Best practices for greenfield projects

Hi there,

We have started a greenfield project using AWS Aurora Postgresql as our main DB.

We are still evaluating when (and if) we will switch to CRDB, but if we do we would like to have as little friction as possible in our code.

Now, is there any checklist we should follow to allow an easy migration in the future?

Things like (just an example, as I really don’t know what the recommendations are):

  • Add a Country and Domicile column in every table;
  • Don’t use “select for update”;
  • Don’t rely on external PG add-ons like PosGIS;
  • Use UTC (with timezone) for date columns;

I did a quick search on Google and didn’t find a good answer.


Hi @jfbaro,

Since Postgres has been around for such a long time, there’s a very wide surface area of features that we will take a while to catch up on. For that reason, it’s difficult to specify a hard list of Postgres features to avoid. Our goal is to get to a place where for the most part, Postgres apps will just run on Cockroach with no fuss, and we’ve been working towards that steadily (for instance, our upcoming 2.0 release will include sequences). As far as ensuring that you’re not stepping outside the bounds of our compatibility, it’s difficult to give a precise answer since we’re constantly improving our compat, the only sure way I think would be to test against Cockroach every once in a while to make sure that your app works with it (and let us know the ways in which it doesn’t!).

As far as non-compatibility answers go, largely this question depends on what you expect to need to switch to Cockroach for. For instance, your example of storing the country and domicile - are you expecting to have to deal with GDPR restrictions? In that case, there are additional restrictions on how you need to structure your schema, since geopartitioning requires that the region a row is restricted to is derivable from a prefix of its primary key. Can you share some more details on what you’re thinking?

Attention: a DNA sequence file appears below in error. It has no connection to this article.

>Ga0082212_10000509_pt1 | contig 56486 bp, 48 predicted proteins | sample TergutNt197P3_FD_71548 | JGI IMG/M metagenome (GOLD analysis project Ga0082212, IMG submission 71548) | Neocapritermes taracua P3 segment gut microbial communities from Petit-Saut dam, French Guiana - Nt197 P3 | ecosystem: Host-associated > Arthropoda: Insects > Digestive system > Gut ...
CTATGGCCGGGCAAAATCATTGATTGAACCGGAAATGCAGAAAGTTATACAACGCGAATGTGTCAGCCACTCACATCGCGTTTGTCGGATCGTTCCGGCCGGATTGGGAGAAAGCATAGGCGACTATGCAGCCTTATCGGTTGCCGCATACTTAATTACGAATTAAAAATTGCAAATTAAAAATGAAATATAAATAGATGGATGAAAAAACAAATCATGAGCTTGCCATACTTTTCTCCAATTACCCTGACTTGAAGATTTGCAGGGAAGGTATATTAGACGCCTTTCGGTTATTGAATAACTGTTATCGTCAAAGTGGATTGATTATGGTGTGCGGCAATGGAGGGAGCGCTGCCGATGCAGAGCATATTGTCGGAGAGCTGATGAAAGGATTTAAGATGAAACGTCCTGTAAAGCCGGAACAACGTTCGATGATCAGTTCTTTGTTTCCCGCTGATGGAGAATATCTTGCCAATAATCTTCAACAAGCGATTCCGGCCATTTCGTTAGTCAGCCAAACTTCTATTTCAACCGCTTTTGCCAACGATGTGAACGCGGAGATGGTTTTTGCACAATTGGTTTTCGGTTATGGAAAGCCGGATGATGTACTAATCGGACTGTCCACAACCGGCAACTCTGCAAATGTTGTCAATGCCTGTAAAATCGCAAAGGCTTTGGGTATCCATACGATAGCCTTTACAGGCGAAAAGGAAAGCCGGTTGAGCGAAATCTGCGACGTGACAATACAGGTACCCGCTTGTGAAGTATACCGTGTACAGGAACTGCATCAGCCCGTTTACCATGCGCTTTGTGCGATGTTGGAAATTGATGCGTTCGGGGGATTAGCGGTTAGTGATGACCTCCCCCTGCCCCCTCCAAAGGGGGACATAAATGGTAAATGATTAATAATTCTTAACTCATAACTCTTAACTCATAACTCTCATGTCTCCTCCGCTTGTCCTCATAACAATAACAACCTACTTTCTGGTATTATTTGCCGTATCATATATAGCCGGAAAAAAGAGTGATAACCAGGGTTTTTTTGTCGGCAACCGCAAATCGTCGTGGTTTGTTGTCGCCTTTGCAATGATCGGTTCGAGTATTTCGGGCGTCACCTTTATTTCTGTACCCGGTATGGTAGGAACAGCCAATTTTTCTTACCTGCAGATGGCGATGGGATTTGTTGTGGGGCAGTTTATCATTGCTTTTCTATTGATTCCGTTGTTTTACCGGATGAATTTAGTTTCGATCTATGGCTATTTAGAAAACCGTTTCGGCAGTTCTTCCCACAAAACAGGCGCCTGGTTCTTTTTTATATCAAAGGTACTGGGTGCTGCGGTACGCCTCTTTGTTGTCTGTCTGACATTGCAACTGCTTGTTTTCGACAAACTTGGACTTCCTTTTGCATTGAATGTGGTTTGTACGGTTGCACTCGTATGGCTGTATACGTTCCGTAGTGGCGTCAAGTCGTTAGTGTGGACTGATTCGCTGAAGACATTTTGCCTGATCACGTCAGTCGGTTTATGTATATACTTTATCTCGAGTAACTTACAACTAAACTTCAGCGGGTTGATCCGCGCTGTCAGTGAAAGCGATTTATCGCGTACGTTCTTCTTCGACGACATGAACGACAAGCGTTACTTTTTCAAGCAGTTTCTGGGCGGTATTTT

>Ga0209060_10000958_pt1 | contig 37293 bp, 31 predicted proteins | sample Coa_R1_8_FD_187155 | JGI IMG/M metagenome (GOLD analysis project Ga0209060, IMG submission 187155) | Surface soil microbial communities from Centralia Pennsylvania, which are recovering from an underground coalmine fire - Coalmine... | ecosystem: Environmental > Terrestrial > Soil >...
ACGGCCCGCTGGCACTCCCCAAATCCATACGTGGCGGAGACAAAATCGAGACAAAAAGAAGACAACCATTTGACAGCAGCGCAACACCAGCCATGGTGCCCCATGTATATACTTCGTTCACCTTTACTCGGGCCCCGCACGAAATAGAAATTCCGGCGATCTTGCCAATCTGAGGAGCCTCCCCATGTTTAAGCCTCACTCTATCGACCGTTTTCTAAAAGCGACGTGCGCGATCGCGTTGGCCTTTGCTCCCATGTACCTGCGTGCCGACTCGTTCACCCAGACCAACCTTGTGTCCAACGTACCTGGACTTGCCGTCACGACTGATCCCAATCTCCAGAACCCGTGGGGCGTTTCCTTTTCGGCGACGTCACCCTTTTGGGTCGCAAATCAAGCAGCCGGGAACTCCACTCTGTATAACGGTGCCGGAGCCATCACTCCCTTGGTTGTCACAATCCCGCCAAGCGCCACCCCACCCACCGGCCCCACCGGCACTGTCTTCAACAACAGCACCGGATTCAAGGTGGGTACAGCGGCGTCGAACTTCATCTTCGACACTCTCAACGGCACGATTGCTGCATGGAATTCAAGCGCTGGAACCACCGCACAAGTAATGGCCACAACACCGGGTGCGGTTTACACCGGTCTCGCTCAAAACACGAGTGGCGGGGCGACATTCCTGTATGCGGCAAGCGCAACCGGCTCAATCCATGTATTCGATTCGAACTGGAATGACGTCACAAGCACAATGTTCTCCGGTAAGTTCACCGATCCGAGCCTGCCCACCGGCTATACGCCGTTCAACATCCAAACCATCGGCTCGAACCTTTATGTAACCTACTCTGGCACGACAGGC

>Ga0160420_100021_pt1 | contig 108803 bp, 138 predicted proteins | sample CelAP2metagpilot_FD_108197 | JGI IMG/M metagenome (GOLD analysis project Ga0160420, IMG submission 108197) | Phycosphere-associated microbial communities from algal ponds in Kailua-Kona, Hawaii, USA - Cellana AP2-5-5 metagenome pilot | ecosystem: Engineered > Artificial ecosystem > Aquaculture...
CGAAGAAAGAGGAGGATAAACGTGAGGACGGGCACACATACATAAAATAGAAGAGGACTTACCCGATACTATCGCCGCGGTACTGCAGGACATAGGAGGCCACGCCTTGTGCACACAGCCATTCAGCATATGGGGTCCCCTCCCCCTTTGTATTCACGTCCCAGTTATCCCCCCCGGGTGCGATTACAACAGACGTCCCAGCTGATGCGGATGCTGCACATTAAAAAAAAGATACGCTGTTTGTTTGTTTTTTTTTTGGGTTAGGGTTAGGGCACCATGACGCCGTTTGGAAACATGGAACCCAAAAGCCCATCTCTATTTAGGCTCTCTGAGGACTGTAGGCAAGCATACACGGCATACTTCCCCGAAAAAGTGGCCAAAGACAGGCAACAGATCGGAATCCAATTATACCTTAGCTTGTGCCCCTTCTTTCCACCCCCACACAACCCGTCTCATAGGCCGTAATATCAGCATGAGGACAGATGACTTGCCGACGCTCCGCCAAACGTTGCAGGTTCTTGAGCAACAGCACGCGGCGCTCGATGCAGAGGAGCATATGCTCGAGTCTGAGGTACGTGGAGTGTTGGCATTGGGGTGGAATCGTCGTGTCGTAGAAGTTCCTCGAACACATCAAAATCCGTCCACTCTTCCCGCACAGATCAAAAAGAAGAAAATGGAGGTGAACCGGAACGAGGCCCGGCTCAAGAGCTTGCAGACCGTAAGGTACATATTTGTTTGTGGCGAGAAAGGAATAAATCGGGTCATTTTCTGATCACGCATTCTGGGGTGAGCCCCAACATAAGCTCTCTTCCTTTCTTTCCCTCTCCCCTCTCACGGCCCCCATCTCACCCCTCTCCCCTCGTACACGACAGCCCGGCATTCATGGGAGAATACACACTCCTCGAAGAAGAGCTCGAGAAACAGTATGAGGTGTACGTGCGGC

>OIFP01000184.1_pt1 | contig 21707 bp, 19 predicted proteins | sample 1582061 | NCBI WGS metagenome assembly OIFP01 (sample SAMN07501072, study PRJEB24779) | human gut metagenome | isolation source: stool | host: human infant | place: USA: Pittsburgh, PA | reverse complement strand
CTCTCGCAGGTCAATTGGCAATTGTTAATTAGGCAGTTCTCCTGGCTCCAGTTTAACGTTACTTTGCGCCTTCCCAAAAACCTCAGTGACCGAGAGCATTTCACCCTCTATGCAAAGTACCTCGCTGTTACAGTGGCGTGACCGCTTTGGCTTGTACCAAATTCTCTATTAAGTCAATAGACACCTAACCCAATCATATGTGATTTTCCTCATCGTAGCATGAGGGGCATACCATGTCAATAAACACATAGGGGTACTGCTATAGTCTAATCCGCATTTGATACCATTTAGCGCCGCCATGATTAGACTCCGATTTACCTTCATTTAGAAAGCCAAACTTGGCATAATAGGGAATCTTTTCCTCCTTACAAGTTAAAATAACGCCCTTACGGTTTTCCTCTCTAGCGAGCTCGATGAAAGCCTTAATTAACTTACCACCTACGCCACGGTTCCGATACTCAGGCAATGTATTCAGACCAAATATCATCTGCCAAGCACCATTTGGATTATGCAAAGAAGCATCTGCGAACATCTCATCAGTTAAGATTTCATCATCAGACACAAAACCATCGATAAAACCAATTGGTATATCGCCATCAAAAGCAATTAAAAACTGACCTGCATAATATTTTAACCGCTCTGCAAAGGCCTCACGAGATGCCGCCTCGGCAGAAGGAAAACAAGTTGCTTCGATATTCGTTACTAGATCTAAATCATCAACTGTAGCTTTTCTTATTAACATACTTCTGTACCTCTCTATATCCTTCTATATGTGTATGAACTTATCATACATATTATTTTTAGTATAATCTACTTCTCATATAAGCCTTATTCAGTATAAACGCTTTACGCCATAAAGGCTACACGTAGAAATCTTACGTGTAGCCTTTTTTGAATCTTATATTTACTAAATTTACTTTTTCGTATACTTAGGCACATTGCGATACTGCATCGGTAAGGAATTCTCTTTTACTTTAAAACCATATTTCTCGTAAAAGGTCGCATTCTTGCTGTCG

You could use CRDB as your Dev environment database to keep stay feature compatible. Not sure if this would have any consequences as there are some functions that are specific to CRDB that are not in Postgres as well, but as far as I can tell they are well documented.

We also have a list of the features we currently support in comparison to the sql standard:

We are also working on a guide meant to help users like you port from Postgres/understand where we might be a little bit different.

Without meaning to hijack this thread, besides SQL (in)compatibility, are there structure / data-architecture related things that should be taken into consideration?
If this isn’t related enough to the main question, I’ll open a new thread instead. :slight_smile:

I would also like to add a few other things:

  • Our application serves customers all around the globe, so GDPR is a major concern for us;
  • Some data will be the same for all regions (product catalogue, for instance), other will be located in one continent only (user data, for instance);
  • We also want to achieve as many 9’s as we can with CRDB;
  • Good performance is important;
  • CRDB will be used for transactional load only (OLTP);

jorygeerts, I have the same question. Any tip on that?


Nope, just started playing around with CRDB last week for a project where we want a lot of (write) scalability. Since we’re using an ORM for the project, something that is more or less a drop-in replacement is is very interesting to us - but if we need to change the data structure a lot, that would mean CRDB wouldn’t be very drop-in-ish, hence my question.